Our final issue for 2022 offers holiday inspiration, fabulous East Coast art and delicious local flavours
I love decorating for Christmas. My holiday style isn’t extravagant. We put up a few outdoor lights and a wreath on the door. Inside, in addition to our tree, you’ll find splashes of red and greenery here and there, and pine scented candles. Everything is typically up by early December, as I want ample time to enjoy it.
When we asked homeowners Paula Mullen and Mike Ungar if they would consider decorating a bit early this year for our photographer, the Nova Scotian couple was happy to get a head start on their holiday preparations. Their unique new home is nestled in a forested landscape and offers a modern yet traditional feel, which you can see in the festive photos featured in our cover story (“Classic and modern,” page 20).
If you pick up East Coast Living for the homes, you’re in for a special treat. From city chic to rural retro, this edition has a bit of everything. I particularly enjoy stories about historic homes. In this issue, writer Elizabeth Whitten writes about Susan Drover’s 129-year-old Newfoundland home (“Heritage home meets Nordic chic,” page 14). Drover is the founder of a design studio in St. John’s and provides some wonderful tips for decorating. Also in this issue is a 122-year-old Acadian family home on Nova Scotia’s Surette’s Island. Guy and Patsy Surette’s house, known as “Le Logis des Abbes,” has been in the family for three generations. It’s especially notable at Christmastime, when Patsy turns the property into a picture-perfect holiday card (“Retro, country charm,” page 10).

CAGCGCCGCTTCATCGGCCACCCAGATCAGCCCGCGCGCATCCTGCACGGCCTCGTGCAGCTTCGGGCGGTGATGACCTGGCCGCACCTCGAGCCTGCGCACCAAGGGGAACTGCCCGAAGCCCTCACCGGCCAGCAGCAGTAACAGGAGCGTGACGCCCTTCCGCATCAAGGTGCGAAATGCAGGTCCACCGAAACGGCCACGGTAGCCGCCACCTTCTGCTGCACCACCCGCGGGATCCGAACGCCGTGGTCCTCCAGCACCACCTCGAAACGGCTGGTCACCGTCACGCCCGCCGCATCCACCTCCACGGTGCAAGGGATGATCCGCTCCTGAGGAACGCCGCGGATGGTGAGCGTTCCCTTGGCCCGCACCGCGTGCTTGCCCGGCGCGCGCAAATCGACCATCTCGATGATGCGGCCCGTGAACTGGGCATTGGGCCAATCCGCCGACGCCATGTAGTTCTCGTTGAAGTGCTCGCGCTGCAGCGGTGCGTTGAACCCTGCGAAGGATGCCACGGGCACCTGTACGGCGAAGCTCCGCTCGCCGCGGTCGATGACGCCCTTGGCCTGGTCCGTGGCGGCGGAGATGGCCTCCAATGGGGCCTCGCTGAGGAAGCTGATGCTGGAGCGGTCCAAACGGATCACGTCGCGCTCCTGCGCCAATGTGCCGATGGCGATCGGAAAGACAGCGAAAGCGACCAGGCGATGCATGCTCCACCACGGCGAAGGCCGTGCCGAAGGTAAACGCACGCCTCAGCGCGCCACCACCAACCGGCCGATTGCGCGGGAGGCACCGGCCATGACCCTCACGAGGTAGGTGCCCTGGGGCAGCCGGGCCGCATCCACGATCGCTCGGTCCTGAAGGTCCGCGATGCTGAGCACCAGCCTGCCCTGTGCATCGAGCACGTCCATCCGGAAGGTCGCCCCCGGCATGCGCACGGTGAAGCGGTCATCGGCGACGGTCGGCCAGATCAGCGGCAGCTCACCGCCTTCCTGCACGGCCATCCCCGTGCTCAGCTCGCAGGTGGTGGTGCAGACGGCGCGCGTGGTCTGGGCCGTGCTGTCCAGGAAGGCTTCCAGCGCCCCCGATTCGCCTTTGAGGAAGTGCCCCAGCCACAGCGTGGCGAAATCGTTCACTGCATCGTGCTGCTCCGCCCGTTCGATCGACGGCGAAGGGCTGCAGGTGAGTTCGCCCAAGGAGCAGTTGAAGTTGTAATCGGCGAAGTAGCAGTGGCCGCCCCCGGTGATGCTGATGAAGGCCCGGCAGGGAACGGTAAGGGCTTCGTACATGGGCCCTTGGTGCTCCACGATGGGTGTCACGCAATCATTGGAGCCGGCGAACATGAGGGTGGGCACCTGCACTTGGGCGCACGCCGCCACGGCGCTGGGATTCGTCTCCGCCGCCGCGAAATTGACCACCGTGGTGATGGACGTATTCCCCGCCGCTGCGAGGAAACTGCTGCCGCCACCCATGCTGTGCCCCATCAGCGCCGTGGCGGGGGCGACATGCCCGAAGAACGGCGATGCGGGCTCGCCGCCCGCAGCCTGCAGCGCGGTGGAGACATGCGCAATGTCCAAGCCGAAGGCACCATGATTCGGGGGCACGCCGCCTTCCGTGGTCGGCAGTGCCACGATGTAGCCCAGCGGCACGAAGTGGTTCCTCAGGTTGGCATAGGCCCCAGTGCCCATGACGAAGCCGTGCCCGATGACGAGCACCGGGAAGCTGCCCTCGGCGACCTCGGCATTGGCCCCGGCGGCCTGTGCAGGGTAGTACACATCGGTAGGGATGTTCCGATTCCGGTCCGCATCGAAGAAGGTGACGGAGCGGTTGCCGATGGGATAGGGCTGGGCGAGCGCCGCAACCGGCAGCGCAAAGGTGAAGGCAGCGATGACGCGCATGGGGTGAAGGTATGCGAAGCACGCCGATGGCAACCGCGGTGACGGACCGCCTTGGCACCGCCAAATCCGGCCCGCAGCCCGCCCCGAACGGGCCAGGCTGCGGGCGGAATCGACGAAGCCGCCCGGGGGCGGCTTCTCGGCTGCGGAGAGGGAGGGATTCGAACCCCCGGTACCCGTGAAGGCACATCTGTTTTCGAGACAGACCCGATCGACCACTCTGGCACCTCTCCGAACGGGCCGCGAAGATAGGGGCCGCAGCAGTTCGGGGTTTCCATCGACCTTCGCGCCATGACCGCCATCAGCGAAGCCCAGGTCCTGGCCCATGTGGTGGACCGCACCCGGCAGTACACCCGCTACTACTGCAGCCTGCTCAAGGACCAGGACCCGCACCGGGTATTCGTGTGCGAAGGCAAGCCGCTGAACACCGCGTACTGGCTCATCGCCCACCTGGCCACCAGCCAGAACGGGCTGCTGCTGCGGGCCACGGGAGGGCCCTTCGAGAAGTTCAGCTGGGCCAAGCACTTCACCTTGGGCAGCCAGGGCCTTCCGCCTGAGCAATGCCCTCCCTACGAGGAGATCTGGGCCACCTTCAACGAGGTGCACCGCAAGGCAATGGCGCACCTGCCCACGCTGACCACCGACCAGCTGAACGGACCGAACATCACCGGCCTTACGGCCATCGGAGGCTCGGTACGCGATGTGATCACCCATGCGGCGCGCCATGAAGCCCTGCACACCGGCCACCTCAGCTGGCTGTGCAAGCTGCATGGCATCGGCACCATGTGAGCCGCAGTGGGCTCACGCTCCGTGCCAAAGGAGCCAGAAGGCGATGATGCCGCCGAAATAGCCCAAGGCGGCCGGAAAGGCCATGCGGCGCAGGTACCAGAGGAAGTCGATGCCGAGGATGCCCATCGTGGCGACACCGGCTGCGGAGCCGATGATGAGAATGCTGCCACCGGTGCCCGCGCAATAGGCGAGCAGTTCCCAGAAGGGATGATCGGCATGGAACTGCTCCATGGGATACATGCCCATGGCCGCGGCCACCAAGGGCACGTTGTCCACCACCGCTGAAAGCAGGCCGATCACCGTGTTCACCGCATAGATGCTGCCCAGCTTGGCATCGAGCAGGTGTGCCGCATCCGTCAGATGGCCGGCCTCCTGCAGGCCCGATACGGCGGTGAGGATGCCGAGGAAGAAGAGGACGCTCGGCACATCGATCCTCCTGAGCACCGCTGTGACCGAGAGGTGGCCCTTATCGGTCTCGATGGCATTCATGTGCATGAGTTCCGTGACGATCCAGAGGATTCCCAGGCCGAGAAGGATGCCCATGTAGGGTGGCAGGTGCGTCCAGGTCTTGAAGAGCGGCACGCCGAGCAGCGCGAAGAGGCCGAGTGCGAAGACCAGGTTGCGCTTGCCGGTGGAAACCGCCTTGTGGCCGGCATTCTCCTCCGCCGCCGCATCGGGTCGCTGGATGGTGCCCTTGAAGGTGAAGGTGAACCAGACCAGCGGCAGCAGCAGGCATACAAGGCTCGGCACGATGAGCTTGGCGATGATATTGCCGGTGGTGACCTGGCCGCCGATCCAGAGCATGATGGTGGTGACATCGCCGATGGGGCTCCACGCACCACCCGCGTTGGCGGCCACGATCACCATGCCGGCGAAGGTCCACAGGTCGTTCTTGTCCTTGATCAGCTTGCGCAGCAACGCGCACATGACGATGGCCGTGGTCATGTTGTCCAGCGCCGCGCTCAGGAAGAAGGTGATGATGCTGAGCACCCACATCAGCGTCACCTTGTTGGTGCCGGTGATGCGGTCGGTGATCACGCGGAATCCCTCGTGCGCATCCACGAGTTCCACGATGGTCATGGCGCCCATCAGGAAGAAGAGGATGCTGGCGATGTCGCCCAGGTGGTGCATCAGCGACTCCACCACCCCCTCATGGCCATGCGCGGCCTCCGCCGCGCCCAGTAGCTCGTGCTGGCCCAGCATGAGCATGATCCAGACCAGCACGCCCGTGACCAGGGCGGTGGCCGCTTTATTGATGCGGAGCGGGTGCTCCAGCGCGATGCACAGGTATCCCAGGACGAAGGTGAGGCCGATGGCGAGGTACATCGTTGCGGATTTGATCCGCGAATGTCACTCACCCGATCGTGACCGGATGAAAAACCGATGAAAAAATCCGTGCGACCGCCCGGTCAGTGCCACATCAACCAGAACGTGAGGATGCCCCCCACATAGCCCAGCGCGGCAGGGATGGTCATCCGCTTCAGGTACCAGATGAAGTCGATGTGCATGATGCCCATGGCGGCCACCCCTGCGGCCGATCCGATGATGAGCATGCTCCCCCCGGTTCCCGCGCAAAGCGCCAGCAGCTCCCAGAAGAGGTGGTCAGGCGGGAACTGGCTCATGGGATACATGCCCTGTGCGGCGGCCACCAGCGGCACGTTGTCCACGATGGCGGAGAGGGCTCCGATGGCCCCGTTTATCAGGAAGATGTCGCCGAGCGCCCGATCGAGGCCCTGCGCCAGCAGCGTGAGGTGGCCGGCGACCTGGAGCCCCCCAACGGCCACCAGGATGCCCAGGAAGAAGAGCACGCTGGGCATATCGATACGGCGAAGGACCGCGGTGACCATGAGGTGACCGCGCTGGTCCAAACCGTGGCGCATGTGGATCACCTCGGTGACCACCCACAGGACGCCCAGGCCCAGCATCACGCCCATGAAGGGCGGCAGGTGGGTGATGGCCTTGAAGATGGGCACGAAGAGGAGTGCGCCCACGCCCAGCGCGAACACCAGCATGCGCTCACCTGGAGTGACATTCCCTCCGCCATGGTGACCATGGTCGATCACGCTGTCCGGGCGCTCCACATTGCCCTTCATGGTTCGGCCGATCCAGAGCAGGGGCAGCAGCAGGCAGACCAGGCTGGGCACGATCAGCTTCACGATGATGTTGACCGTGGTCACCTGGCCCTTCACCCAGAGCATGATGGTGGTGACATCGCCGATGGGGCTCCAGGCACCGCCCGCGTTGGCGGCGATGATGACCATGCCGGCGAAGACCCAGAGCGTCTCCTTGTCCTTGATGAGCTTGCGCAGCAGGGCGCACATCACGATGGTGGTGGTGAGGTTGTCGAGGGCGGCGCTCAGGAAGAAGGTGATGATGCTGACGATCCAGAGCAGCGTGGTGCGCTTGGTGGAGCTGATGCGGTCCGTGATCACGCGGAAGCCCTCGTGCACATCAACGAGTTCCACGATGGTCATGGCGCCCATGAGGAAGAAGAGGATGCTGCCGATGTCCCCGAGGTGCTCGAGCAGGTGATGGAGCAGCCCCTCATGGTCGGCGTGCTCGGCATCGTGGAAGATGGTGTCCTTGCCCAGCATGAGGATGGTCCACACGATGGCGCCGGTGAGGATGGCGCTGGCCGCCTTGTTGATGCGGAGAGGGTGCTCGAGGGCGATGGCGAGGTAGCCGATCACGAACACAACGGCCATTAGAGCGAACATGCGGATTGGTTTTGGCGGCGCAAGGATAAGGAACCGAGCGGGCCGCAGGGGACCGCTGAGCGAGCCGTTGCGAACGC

One of the things I love about historic homes are their stone fireplaces. Although not always the most energy efficient, a fireplace is still a timeless focal point for a room. When you see a traditional Christmas living room, doesn’t it always have stockings hung on a rustic old stone fireplace? Check out Janet Whitman’s article on the age-old classic (“Building with stone,” page 30).
COVID restrictions limited our last few Christmas celebrations, so I suspect many people are looking forward to entertaining this year. In this issue, writer Colleen Thompson put together an amazing sample charcuterie board full of local ingredients and ideas (“Get on board,” page 38). She also offers up some fun holiday punch recipes using local flavours and spirits (“Add some punch to your holiday celebration,” page 42). And as the chilly winter weather takes hold, we have a great hot toddy recipe using local tea and moonshine for you to try (“Winter warmer,” page 44).
The East Coast has no shortage of gifted young artists. In this issue we feature three. See our articles on Alexandria Mass (“Wild and wooly,” page 34), Alex Sutcliffe (“Art reimagined,” page 36) and Natalie Esther (“Art reflecting life,” page 46).
This holiday will be a different one for some Atlantic Canadian homeowners as post-hurricane Fiona cleanup continues in many areas. Although my property in Halifax experienced nothing more than a few downed branches, many homes were severely damaged, and some destroyed. Landscapes are forever changed. This was a fall we will not soon forget.
Wishing you all a wonderful holiday season and a happy new year!
“The thing about Christmas is that it almost doesn’t matter what mood you’re in or what kind of a year you’ve had — it’s a fresh start.” — Kelly Clarkson